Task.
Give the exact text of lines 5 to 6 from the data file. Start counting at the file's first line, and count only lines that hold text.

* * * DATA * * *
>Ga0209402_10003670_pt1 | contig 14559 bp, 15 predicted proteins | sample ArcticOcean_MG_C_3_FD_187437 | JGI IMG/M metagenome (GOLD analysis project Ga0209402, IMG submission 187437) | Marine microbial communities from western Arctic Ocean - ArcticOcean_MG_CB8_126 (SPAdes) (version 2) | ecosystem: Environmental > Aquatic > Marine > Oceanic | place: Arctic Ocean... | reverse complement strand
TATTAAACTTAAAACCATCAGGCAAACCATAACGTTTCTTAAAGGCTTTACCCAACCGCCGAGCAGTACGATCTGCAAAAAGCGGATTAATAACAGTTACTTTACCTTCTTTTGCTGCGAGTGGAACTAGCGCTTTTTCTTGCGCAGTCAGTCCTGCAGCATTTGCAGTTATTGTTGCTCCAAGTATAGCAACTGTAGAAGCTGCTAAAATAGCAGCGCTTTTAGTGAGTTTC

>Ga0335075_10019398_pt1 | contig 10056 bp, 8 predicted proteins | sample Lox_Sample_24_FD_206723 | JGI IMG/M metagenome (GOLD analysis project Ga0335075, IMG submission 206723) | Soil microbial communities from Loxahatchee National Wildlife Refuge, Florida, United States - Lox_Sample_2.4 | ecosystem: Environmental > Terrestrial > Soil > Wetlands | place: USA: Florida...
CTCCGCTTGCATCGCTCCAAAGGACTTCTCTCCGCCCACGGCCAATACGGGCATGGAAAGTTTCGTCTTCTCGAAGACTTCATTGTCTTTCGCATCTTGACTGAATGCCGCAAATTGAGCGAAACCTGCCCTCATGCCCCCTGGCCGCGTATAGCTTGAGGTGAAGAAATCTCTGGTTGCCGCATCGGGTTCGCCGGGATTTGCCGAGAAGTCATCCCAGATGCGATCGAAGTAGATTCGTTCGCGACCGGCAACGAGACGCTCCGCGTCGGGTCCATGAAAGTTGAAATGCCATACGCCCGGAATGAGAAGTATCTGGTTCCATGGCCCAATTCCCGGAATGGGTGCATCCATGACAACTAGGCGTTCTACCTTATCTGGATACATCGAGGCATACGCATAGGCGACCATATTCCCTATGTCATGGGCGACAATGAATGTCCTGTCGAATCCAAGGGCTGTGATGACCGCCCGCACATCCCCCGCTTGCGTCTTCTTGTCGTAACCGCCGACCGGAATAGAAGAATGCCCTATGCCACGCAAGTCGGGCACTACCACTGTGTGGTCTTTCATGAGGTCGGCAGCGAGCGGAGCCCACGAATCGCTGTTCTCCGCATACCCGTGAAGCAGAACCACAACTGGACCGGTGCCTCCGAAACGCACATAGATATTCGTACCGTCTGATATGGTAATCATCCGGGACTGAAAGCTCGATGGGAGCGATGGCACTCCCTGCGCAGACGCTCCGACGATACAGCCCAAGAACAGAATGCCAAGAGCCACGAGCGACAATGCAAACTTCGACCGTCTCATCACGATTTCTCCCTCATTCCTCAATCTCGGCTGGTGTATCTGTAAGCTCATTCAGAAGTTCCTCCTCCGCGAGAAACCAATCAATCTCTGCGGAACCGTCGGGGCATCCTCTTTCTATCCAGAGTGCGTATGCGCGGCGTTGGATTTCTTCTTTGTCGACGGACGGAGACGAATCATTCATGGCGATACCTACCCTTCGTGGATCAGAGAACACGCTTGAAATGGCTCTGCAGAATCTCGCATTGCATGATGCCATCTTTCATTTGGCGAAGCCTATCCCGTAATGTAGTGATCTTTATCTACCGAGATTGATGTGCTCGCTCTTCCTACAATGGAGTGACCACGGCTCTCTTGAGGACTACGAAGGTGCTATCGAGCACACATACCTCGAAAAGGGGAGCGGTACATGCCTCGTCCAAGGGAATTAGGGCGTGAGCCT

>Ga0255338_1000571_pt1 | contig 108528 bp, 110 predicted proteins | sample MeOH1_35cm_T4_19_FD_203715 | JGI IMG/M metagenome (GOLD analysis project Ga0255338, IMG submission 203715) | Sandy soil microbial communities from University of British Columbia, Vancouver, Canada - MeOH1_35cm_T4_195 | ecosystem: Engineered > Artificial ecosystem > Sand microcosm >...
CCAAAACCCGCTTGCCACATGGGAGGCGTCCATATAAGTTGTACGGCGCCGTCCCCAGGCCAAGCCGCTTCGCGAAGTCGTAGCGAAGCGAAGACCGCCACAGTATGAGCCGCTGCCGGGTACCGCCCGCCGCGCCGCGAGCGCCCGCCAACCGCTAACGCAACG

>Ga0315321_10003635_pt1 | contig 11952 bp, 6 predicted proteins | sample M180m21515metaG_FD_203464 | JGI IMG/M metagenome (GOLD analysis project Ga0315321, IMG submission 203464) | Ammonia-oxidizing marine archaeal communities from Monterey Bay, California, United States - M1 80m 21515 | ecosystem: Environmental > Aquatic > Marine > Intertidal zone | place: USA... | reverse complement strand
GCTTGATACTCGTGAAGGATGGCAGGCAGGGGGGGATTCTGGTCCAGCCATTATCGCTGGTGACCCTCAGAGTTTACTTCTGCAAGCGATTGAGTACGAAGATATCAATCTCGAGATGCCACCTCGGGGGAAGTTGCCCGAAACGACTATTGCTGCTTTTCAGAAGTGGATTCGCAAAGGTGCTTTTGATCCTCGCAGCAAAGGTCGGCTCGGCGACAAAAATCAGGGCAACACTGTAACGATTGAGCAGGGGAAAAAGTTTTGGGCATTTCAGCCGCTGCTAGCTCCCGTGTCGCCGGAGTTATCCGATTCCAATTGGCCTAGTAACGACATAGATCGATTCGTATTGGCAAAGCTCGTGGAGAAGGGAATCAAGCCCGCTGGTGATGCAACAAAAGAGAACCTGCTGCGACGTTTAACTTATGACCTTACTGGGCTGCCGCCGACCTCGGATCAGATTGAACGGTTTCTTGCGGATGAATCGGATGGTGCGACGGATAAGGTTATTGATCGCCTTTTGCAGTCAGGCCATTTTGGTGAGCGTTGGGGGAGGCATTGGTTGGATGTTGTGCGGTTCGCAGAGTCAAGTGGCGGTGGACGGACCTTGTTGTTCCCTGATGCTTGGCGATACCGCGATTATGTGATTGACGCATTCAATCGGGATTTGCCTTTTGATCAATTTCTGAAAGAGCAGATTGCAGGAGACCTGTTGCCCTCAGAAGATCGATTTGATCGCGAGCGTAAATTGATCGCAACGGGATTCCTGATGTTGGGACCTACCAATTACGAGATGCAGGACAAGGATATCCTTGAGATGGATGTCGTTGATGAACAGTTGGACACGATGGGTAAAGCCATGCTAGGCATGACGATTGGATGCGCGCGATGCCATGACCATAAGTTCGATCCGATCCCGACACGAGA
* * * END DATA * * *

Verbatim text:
>Ga0255338_1000571_pt1 | contig 108528 bp, 110 predicted proteins | sample MeOH1_35cm_T4_19_FD_203715 | JGI IMG/M metagenome (GOLD analysis project Ga0255338, IMG submission 203715) | Sandy soil microbial communities from University of British Columbia, Vancouver, Canada - MeOH1_35cm_T4_195 | ecosystem: Engineered > Artificial ecosystem > Sand microcosm >...
CCAAAACCCGCTTGCCACATGGGAGGCGTCCATATAAGTTGTACGGCGCCGTCCCCAGGCCAAGCCGCTTCGCGAAGTCGTAGCGAAGCGAAGACCGCCACAGTATGAGCCGCTGCCGGGTACCGCCCGCCGCGCCGCGAGCGCCCGCCAACCGCTAACGCAACG